Those who lead the fight against graffiti recommend a three step process to help the city deal with it:
- Report it: report the crime to the police. And yes, just like any other crime, you dial 911 to report graffiti.
- Record it: take photos and make notes on when and where the damage appeared. Tell 911 that you have photos and notes and save them in case they are needed.
- Remove it: as quickly as possible. The longer the tag stays up; the more of a target your property and neighborhood becomes.
Quick removal means having a plan in place.
For small buildings and businesses this may be as simple as having a supply of graffiti removers, paint and someone who knows how to use them.
Larger buildings, with a staff or professional cleaning service, may need to set up a graffiti removal policy. This must then be communicated to the people designated to deal with the problem.
Recently, I observed the City of Boston's "Graffiti Busters" remove a large tag from an historic building. The city worker and the product both did a great job. Here, the graffiti was removed with one application.
The product used was called "Wipe Out." Its manufacturer says it's biodegradable and made to remove heavy graffiti from porous surfaces like brick, cement, and some natural stones. There's a link below to a complete specification and data sheet.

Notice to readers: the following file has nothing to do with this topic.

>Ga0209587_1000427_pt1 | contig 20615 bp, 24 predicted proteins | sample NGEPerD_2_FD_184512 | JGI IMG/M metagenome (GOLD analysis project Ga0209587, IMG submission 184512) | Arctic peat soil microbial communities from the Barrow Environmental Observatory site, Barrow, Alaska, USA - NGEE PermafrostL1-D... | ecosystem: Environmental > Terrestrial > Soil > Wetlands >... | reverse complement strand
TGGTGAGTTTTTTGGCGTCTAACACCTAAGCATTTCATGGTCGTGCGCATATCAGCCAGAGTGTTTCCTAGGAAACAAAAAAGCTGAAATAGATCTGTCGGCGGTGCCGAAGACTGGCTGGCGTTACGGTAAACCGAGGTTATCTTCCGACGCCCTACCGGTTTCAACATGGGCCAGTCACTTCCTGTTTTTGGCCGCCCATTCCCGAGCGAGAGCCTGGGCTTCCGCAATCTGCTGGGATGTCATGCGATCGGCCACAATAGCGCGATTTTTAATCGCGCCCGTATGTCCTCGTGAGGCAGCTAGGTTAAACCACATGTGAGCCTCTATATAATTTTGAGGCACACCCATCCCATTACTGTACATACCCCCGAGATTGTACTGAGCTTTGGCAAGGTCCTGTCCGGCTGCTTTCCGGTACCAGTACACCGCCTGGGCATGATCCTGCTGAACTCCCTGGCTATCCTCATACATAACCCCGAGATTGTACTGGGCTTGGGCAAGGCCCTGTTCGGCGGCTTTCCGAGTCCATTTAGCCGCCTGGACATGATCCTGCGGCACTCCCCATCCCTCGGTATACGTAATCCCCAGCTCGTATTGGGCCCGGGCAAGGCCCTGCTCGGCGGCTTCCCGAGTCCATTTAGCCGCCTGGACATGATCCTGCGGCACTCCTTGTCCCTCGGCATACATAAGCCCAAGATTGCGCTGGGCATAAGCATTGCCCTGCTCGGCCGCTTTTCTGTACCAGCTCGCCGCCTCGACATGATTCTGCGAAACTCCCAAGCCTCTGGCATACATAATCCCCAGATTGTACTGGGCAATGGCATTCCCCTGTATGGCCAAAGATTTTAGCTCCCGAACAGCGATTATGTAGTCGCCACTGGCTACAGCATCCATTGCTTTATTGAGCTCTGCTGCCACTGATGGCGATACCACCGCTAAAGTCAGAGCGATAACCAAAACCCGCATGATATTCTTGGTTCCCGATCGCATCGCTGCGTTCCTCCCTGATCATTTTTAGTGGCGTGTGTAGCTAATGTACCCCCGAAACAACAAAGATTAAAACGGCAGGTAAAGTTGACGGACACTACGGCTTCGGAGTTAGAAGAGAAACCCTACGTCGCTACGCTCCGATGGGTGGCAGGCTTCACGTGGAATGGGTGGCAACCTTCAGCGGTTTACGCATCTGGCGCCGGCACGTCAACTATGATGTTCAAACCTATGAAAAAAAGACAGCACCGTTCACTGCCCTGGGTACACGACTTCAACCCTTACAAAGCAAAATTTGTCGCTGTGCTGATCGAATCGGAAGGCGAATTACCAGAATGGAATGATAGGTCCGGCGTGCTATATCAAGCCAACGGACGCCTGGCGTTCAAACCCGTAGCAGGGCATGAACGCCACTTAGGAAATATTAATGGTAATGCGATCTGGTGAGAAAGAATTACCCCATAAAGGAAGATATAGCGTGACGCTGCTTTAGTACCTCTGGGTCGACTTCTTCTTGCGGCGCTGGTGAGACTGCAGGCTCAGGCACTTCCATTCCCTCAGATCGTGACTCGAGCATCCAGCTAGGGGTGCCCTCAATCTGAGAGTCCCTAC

After seeing how well this worked I called a local paint supply store to confirm that they carry it. I found that they also recommended it. You might want to learn more about it and add it to your supplies.
Graffiti Busters will remove tags from private buildings with the permission of the owners. You can contact them and download a permission form at the link given in details below.
Often, the fastest removal is done by those who do it themselves or contract with a service firm to take care of the problem. One firm that is highly recommended by Back Bay residents is E.J. Clean. You see Erik J. Barry from this company cleaning the front of a Back Bay building in the photo above. On this day, he was doing routine maintenance. However, he uses the same skills and tools to remove graffiti and he also takes on projects on upper stories and rooftops.
Adopt your sidewalk
While thinking about graffiti control, consider adopting the area around your building. You'd be surprised how much better your property will look if you neatly cover or remove all the graffiti on the public property surrounding you. Litter and graffiti marketing materials like stickers, posters, postcards, and fliers placed on poles and cars are all illegal. Temporary signs for construction, moving, and other short-term events may be legal but they should be removed when the dates on them have passed.
Complete information on Wipe Out
Find their products near you.
City of Boston Graffiti Busters